Proper dress attire for young adults

In today’s society, fashion dictates the way the world turns. The way you dress is an expression of your personality and personal style and it definitely influences people’s first impressions of you.

During our recent homecoming activities, there were a slew of alumni, students and ,of course, people who just wanted to come and be part of the festivities, here on campus.

With such a special occasion it’s a given that most people are planning to look their best and dress to impress, but homecoming certainly brought an abundance of edgy, yet risky apparel.

It is assumed that everyone has their own definition of what’s considered appropriate or inappropriate wardrobe, but there is a significant difference between being chic or stylish and dressing down right nasty.

“Being in the business program I’m more partial to straight corporate attire, but I certainly don’t mind looking,” said Sean Carter, a 20-year-old junior business student from Baltimore. “I do think that people who choose to dress that way attract attention, just the wrong type of attention.”

“I didn’t get a chance to be here this year (for homecoming,) but I have been here in previous years and some of the outfits have been scary,” said Daphne Hill, a teacher at FAMU DRS.

“I’m really not a fan of showing midriffs, too much cleavage, and wearing short skirts, it makes me uncomfortable and thankful the kids at DRS wear uniforms,” Hill said.

Murell Dawson, a professor of history and women’s studies at FAMU, as well as director over The Southeastern Regional Black Archives Research Center and Museum definitely had some remarks concerning the issue.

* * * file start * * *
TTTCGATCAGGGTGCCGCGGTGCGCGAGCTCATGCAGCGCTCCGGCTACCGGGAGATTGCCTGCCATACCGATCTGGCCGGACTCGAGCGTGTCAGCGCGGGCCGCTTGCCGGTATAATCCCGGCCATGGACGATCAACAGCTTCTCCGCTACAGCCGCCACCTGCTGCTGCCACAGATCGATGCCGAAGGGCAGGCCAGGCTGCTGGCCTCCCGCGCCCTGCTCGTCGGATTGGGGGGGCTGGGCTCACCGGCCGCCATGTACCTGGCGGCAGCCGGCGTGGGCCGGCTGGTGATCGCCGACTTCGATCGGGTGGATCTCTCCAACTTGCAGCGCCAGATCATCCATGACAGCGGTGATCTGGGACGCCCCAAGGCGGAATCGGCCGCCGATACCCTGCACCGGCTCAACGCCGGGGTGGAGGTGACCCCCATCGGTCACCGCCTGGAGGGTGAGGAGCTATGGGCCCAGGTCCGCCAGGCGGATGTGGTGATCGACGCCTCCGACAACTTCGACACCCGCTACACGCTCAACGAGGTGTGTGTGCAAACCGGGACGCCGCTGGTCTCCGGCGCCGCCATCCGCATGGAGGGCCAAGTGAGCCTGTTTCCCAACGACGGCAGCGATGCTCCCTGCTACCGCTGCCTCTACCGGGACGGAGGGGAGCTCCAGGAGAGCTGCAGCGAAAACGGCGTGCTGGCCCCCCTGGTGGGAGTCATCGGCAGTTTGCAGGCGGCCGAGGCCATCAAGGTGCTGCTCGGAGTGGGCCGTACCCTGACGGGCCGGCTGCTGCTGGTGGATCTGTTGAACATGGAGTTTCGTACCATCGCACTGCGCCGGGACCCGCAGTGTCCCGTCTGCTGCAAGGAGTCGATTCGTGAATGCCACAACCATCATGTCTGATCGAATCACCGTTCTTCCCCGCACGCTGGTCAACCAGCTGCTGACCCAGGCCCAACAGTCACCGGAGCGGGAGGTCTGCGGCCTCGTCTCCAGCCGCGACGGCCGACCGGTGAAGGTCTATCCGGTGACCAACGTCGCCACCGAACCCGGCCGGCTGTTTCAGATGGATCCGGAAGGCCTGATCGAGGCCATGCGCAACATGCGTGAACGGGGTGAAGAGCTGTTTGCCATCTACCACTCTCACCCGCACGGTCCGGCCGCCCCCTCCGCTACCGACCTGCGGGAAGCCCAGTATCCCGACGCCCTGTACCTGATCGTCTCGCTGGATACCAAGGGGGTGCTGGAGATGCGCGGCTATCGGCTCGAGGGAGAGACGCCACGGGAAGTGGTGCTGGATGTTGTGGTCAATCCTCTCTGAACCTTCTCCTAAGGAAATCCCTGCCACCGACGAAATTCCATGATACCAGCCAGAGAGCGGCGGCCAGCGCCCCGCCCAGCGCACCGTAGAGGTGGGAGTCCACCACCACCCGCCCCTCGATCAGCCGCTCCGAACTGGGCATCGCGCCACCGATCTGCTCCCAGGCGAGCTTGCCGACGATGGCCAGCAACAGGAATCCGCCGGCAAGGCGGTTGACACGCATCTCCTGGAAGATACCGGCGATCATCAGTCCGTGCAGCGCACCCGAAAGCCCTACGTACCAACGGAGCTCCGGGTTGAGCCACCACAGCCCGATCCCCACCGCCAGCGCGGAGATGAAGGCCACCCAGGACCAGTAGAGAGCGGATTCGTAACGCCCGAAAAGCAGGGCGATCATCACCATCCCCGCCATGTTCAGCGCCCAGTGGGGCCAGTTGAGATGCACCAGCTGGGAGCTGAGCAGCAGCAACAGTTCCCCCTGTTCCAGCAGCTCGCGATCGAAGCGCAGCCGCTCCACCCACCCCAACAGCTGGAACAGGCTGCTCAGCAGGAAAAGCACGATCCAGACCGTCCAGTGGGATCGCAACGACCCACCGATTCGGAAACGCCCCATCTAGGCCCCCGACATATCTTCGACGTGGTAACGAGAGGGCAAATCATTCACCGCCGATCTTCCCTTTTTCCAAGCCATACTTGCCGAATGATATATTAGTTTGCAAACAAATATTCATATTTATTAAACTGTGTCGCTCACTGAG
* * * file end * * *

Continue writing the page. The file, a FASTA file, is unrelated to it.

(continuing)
“Historically, there was a time when African-Americans were denied the opportunity to dress in certain ways (high fashion or trendy,) so I understand how present day African-Americans have grown to appreciate the luxury of fine fashionable clothing,” Dawson said.

“But as a member of the faculty, staff, community and being a parent, I am deeply concerned about the attire of young women on our campus.”

Dawson did express her appreciation for those who maintain a professional attire for class at least.

“I do commend and applaud those who do dress appropriate for class, extracurricular activities, and academic programs,” she said.

She also noted that she saw some shocking things at homecoming, but in order to pacify herself, she just assumed that they couldn’t be FAMU students.

“We know that as a state institution, FAMU does not have the authority to mandate a school dress code, but I and my other male and female counterparts would like to encourage administration to establish a ‘suggested’ dress code for our students; like those that are enforced in certain classrooms and various programs,” Dawson said.

Nicole Edwards, an 18-year-old freshman music education student said, “I think that if the university were to suggest a dress code that students would feel a bit threatened, even if they don’t dress that way. Just knowing that we have the right to wear whatever we want is comforting,” said the Chicago native.

Fashion is not the only thing being held in the balance, safety is too. It is a known fact that those who choose to dress in revealing clothing bring attention to themselves, leaving them vulnerable to predators, sexual assault and misconduct.

Launching a suggestive dress code is not necessarily the answer, but could be a possible solution to the problem.

With winter on the way, the skimpy outfits may fade into the distance and reemerge at another time and season, but usually when dressing, one considers more than just finding the right outfit or lack thereof to beat the heat, but one that reflects individuality in a tasteful way.

Contact Yewande Addie at